Comscore

Flubbed Lines, Miscues, Onstage Mixups by 60 Actors

Patti LuPone FANatic Profile Photo
Patti LuPone FANatic
Broadway Legend
joined:3/4/06
I read this amusing (and lengthy) article on some interesting onstage moments. By Playbill.com from RC in Austin, Texas
Flubbed Lines and More
Susan Haskins (Theatre Talk): "I love children. That's why I work with Michael (Riedel)."
HistoryBoy2 Profile Photo
HistoryBoy2
Leading Actor
joined:7/28/10
"Tovah Feldshuh
Theatre by the Sea, Matunuck, RI as Sophie in Star Spangled Girl by Neil Simon during a quick change, for some reason done onstage the lights came on too soon. I leave the rest to your imagination."

Don't worry Tovah baby, we've seen it all.
Deena Jones
Broadway Legend
joined:5/27/03
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EugLoven
Broadway Legend
joined:4/23/05
Used by both, Betty Buckley and Judy Kaye say they "went up" in a production of blahblahblah

WTF does "went up" mean? And why have I never heard this theatre slang before?

Gracias

I am somebody. I demand full equality.
Updated On: 8/23/12 at 08:16 AM
Musicaldudepeter
Broadway Star
joined:3/18/10
^ What they said. What does it mean?
anmiller07 Profile Photo
anmiller07
Leading Actor
joined:11/15/07
I was just coming to post the same thing. I thought I was the only one.

In Pippin went up entirely after two years and seven months. Gave my notice that night.

What the hell does that mean?
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best12bars
Broadway Legend
joined:6/29/05
I'm surprised you haven't heard that before. It's common for actors ... the phrase, that is, hopefully not the actual experience itself.

"Going up" on your lines, means drawing a blank. Forgetting them completely.

I "went up" in the middle of the scene, in other words.

That saying has been around forever in the theatre.
"Jaws is the Citizen Kane of movies."
blocked: logan2, Diamonds3
anmiller07 Profile Photo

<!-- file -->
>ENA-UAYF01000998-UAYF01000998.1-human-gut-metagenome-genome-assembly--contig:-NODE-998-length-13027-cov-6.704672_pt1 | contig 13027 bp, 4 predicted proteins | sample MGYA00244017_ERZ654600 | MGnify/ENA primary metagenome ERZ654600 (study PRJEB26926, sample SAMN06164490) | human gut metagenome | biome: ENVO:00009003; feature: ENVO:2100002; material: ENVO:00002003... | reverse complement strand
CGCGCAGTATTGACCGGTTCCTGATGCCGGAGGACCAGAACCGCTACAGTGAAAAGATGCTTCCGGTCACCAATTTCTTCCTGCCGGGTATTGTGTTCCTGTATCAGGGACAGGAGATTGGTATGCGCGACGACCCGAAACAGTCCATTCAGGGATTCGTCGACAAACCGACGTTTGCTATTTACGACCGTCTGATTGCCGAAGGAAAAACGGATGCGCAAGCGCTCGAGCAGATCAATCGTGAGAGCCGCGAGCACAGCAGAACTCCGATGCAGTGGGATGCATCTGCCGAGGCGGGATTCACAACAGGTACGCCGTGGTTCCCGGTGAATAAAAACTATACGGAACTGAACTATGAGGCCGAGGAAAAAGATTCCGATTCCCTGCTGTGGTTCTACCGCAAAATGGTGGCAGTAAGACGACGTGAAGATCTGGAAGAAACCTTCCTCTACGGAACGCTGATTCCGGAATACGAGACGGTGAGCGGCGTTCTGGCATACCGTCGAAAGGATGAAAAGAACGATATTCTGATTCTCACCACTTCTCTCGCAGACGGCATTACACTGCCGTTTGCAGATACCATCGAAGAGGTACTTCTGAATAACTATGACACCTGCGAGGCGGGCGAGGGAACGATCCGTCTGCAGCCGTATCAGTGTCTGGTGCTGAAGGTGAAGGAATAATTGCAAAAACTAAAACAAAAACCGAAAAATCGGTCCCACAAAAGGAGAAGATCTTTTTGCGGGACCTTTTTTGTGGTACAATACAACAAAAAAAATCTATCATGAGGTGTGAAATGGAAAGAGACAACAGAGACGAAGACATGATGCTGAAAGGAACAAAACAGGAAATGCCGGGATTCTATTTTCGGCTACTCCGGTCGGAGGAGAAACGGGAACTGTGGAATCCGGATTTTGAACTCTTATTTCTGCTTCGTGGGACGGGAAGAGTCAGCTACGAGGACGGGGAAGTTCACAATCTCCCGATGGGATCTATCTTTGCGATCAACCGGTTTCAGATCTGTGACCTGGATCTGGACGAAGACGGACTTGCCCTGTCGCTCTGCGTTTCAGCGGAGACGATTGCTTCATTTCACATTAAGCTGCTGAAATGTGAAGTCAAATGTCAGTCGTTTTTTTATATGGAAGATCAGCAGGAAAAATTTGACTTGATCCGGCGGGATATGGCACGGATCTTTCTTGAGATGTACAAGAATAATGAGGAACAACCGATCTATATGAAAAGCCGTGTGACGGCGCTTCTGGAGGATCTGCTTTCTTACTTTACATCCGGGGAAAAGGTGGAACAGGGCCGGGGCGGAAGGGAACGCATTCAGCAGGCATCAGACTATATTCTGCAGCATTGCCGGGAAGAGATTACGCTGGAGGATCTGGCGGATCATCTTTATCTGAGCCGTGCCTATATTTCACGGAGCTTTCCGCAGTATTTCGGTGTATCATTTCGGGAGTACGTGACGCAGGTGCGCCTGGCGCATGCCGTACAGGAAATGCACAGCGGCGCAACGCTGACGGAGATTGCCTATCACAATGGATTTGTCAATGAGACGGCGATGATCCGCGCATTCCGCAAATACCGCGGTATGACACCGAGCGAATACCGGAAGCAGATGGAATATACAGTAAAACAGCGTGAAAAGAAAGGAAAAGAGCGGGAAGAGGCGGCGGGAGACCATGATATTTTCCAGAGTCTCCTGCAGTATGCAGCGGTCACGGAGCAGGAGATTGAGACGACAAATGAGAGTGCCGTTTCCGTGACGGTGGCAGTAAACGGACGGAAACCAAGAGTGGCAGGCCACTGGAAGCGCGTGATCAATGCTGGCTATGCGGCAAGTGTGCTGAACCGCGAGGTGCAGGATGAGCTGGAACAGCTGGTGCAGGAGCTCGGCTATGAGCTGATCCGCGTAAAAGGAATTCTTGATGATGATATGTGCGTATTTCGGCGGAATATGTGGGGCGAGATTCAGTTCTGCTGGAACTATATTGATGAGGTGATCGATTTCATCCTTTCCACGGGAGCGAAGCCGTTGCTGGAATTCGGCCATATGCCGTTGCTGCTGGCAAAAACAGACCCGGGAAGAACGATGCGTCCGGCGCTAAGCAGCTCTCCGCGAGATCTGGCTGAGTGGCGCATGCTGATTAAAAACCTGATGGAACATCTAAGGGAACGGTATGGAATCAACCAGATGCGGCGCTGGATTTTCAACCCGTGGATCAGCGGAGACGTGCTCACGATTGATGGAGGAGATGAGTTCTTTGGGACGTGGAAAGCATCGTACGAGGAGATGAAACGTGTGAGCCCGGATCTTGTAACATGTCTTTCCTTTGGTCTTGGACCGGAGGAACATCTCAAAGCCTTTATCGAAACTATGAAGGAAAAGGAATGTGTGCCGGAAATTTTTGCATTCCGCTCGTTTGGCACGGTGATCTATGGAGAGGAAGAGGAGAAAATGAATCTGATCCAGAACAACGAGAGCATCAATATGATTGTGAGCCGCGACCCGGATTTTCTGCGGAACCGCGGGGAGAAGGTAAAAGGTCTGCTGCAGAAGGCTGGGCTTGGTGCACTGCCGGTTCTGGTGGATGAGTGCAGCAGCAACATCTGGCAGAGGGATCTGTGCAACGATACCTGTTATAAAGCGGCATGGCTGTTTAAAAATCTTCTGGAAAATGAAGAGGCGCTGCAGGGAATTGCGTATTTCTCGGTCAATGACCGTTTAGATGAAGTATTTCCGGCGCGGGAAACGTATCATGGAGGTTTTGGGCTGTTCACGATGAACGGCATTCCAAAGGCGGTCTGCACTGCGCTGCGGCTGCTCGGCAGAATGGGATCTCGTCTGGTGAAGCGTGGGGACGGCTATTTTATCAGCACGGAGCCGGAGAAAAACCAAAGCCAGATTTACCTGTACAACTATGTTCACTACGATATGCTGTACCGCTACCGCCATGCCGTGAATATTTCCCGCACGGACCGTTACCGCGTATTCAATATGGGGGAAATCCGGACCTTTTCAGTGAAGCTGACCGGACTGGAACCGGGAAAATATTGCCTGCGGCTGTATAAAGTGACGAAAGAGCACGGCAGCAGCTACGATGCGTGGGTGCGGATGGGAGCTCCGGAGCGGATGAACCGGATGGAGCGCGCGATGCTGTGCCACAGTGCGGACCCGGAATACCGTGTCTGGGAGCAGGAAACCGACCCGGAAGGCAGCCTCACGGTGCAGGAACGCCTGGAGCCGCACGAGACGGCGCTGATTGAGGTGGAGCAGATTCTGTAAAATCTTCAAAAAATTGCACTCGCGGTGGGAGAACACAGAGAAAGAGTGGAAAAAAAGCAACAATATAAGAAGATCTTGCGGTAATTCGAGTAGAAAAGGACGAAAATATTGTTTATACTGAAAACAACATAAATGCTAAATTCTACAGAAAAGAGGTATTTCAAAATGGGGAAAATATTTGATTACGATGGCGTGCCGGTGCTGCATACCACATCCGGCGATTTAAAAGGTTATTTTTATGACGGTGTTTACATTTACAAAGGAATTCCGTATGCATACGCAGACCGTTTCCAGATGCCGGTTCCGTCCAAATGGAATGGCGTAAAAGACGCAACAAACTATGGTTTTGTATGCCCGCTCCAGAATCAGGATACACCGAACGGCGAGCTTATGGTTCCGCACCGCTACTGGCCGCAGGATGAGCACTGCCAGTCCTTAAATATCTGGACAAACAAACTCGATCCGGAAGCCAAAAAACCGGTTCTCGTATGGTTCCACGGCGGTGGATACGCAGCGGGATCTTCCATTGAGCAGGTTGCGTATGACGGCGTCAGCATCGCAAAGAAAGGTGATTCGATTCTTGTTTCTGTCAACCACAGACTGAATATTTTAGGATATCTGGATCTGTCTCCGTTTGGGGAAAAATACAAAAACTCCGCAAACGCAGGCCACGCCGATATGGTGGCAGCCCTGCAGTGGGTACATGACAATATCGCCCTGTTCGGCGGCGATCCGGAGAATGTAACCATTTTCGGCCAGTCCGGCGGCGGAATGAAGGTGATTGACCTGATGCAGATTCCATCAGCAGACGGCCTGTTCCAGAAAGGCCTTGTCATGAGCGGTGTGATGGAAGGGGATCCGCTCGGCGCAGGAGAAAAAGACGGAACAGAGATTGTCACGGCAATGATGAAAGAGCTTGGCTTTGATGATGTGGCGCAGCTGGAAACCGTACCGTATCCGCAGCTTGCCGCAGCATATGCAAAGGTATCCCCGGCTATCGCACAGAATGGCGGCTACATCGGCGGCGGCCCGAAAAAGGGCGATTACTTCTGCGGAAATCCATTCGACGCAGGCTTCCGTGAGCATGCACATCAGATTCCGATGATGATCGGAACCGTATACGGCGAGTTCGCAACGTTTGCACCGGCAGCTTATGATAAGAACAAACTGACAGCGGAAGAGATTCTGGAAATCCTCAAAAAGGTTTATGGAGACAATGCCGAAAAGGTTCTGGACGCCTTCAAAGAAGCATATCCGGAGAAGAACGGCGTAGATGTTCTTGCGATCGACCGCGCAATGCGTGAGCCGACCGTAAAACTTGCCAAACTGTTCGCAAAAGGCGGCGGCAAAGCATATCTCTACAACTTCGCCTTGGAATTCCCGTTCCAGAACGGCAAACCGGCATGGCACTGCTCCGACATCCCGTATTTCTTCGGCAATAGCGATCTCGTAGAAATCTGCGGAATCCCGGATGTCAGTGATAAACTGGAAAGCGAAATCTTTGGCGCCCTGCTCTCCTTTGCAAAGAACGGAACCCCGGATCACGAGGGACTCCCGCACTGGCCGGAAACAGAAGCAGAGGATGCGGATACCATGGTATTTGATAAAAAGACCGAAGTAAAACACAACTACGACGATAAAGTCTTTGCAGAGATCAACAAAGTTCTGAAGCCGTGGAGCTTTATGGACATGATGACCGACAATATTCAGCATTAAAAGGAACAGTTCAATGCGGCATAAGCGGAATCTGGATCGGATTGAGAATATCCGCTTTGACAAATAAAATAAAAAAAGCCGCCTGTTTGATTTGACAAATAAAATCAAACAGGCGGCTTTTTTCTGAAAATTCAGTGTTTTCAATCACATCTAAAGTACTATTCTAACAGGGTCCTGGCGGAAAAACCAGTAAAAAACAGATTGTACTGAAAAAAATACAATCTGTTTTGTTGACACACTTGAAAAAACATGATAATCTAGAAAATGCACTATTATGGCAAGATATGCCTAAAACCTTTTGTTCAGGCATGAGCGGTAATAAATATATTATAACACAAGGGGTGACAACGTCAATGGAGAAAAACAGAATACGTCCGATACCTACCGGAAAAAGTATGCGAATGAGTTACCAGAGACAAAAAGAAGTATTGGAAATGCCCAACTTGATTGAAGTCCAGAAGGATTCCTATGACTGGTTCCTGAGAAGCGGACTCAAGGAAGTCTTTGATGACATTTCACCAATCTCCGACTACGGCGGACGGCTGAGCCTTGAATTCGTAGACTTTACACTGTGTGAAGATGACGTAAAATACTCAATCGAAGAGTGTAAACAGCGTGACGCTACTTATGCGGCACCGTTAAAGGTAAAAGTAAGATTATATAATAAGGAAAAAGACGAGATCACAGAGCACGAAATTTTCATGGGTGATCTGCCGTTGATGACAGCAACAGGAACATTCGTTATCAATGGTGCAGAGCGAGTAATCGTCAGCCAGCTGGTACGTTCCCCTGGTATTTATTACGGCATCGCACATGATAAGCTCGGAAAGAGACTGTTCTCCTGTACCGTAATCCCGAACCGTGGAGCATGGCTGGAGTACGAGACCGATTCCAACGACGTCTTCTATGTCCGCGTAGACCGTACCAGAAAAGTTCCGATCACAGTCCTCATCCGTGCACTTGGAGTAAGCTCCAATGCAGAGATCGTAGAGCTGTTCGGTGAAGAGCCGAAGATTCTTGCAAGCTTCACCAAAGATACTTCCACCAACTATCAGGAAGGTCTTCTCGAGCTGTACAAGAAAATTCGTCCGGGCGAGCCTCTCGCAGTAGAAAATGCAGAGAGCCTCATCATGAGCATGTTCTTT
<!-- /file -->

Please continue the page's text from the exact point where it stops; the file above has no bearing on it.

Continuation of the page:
anmiller07
Leading Actor
joined:11/15/07
Oh....before it seemed like what she said was an incomplete sentence. Now it makes since. Thanks best12bars.
best12bars Profile Photo
best12bars
Broadway Legend
joined:6/29/05
You're welcome!
"Jaws is the Citizen Kane of movies."
blocked: logan2, Diamonds3
Wynbish Profile Photo
Wynbish
Broadway Legend
joined:4/27/12
Wow, Susan Blackwell is a trooper.
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best12bars
Broadway Legend
joined:6/29/05
There are some real gems in here. I "LOL"d at a few of the stories, truly.
"Jaws is the Citizen Kane of movies."
blocked: logan2, Diamonds3
Wynbish Profile Photo
Wynbish
Broadway Legend
joined:4/27/12
Laura Benanti's is funny to me. Several of the stories feature castmates needing to prompt them on stage, but a six year old? Yikes!
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best12bars
Broadway Legend
joined:6/29/05
^ Well, and on THAT song, too.

Laura's probably memorized thousands of lines and lyrics in her career, and she goes up on "a needle pulling thread?" Seriously?

It reminded me of a line Tracey Ullman says in "Bullets Over Broadway" to Jennifer Tilly:

"You always seem to forget the last part of your line, which is my cue ... it's 'or NOT to be.'"

"Jaws is the Citizen Kane of movies."
blocked: logan2, Diamonds3
Updated On: 8/23/12 at 09:31 AM
Jay Lerner-Z Profile Photo
Jay Lerner-Z
Broadway Legend
joined:4/4/11
That was fun, but I couldn't get through it all it one go. The playbill.com format of having the story spread over tens of pages is annoying.
James885 Profile Photo
James885
Broadway Legend
joined:5/2/05
That was pretty interesting. I really liked the ones from Laura Michelle Kelly and Victoria Clark.
"You drank a charm to kill John Proctor's wife! You drank a charm to kill Goody Proctor!" - Betty Parris to Abigail Williams in Arthur Miller's The Crucible